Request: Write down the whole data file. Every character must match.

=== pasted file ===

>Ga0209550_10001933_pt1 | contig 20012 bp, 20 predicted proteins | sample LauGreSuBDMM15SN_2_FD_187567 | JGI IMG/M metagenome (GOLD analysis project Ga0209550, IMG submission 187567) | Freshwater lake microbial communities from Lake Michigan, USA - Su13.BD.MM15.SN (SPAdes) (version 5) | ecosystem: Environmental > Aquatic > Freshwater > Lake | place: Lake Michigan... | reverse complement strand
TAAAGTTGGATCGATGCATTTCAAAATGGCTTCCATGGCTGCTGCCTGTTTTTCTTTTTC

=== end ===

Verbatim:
>Ga0209550_10001933_pt1 | contig 20012 bp, 20 predicted proteins | sample LauGreSuBDMM15SN_2_FD_187567 | JGI IMG/M metagenome (GOLD analysis project Ga0209550, IMG submission 187567) | Freshwater lake microbial communities from Lake Michigan, USA - Su13.BD.MM15.SN (SPAdes) (version 5) | ecosystem: Environmental > Aquatic > Freshwater > Lake | place: Lake Michigan... | reverse complement strand
TAAAGTTGGATCGATGCATTTCAAAATGGCTTCCATGGCTGCTGCCTGTTTTTCTTTTTC